The Wooden Shoe Tulip Farm's Bloom Boom

An artisan farming niche shows its true colors

By Peter Holmstrom April 2, 2014 Published in the April 2014 issue of Portland Monthly

Nothing melts a winter-hardened heart like a tulip. This month, Woodburn’s Wooden Shoe Tulip Farm, Oregon’s largest wholesale producer, throws its annual festival: 40 acres, blazing with more than a hundred tulip varieties, and expected attendance into the thousands through May 4.

The Netherlands dominates the tulip world, exporting $52 million in bulbs to the US alone. Where does Oregon, with just four commercial tulip growers, fit in this vast global trade? 

“Our climate is perfect,” says Barb Iverson, whose family started Wooden Shoe 29 years ago. “Our soil doesn’t get too hot too quick in the spring, which is important. One 90-degree California spring day and your bulbs are ruined.” Even with only four in-state producers, cut tulips rank no. 1 in terms of Oregon’s domestically produced flower sales, with over 6,617,000 stems sold in 2012.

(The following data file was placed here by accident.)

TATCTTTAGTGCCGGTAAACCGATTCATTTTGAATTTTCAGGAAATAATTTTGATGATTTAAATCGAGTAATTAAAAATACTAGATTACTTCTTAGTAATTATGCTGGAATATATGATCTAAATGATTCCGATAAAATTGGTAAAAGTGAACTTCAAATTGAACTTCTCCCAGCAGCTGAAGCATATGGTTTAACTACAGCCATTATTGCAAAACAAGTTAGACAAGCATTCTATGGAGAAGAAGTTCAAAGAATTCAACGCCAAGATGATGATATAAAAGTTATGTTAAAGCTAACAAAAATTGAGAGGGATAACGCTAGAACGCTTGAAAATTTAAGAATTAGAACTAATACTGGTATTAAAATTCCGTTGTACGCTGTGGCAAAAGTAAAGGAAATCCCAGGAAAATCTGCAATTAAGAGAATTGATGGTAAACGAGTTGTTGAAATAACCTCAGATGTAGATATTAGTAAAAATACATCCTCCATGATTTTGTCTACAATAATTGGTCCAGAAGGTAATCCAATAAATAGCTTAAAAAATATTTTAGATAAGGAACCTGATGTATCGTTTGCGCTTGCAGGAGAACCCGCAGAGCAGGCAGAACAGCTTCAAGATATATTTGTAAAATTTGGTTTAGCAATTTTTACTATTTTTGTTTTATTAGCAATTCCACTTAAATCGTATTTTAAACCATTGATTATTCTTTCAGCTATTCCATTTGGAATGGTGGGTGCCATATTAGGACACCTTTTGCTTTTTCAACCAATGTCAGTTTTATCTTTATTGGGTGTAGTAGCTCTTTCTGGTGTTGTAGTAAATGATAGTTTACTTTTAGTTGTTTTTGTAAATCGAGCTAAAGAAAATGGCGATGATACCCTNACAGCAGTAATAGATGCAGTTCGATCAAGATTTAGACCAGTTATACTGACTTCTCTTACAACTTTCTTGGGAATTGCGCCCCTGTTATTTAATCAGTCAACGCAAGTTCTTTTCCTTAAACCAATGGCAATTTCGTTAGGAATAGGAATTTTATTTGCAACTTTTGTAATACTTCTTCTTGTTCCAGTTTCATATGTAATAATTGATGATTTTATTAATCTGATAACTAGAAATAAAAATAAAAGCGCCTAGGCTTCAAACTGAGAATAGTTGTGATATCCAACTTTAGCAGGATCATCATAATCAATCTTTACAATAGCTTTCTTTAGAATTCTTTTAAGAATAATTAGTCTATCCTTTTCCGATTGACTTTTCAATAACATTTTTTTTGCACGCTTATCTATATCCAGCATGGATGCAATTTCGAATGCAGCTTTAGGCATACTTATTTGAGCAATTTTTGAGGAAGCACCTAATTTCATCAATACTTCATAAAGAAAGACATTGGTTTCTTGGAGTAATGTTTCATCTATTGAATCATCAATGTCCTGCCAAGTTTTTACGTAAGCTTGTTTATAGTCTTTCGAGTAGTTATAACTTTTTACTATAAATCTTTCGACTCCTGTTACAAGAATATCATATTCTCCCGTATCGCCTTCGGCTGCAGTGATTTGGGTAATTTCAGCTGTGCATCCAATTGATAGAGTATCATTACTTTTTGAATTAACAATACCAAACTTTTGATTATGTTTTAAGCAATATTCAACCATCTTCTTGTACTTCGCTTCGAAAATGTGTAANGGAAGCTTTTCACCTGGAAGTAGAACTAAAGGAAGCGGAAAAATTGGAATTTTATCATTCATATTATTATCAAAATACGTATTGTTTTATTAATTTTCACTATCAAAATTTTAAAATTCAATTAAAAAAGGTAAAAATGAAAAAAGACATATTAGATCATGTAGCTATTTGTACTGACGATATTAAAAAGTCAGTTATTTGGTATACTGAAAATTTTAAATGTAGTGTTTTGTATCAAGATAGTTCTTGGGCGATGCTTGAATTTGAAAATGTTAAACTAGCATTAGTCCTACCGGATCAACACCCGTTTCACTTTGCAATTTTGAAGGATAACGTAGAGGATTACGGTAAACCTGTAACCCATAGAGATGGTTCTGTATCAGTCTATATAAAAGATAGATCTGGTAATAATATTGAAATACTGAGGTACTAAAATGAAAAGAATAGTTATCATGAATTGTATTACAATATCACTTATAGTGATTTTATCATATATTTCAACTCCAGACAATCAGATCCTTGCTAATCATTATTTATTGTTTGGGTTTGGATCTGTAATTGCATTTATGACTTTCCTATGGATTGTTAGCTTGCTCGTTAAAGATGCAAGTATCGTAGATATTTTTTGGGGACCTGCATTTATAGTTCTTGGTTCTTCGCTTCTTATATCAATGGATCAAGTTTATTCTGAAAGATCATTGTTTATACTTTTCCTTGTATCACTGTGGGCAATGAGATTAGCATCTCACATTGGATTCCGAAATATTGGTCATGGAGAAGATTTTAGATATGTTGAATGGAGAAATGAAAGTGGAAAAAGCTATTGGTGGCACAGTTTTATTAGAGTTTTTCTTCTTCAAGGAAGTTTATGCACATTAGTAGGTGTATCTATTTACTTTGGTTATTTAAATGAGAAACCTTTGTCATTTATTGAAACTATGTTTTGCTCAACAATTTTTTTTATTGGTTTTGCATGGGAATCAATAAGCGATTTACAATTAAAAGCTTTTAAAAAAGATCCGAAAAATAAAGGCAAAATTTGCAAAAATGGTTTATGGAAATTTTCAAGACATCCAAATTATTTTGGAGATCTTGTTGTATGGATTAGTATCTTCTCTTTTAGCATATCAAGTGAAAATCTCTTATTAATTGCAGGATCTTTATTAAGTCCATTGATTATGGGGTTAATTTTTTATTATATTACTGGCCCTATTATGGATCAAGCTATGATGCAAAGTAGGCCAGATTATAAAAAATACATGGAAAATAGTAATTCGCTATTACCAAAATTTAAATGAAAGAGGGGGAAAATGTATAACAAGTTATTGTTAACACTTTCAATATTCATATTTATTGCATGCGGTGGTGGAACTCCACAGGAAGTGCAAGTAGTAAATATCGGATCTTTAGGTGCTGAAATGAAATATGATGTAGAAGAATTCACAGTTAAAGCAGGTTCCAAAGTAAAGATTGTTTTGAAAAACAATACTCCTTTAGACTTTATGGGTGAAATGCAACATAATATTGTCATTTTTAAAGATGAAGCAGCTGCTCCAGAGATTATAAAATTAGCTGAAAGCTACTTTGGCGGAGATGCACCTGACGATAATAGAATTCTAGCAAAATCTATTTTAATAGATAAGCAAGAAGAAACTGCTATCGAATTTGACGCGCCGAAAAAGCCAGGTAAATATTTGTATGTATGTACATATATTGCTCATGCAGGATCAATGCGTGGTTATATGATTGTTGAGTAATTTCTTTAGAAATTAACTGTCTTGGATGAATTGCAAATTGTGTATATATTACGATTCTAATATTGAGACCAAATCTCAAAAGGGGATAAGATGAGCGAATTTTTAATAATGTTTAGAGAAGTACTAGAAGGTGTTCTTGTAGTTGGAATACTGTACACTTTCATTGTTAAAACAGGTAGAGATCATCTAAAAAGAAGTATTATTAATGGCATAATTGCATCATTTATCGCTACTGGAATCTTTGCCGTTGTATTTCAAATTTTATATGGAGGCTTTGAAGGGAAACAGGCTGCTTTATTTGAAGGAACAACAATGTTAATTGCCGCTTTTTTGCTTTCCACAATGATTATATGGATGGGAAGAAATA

Big retailers focus on monotone tulips. With more than 3,000 varieties in the world, small Oregon farmers, as the state’s wine growers do, could specialize in the extraordinary: the exotic red and white flames of an “Estella Rynveld,” for example, or the wine-red and crystalline fringed edge of a “Burgundy Lace.” Let’s just not go down the road the Netherlands did in 1637: “tulipmania,” modern history’s first economic bubble. 

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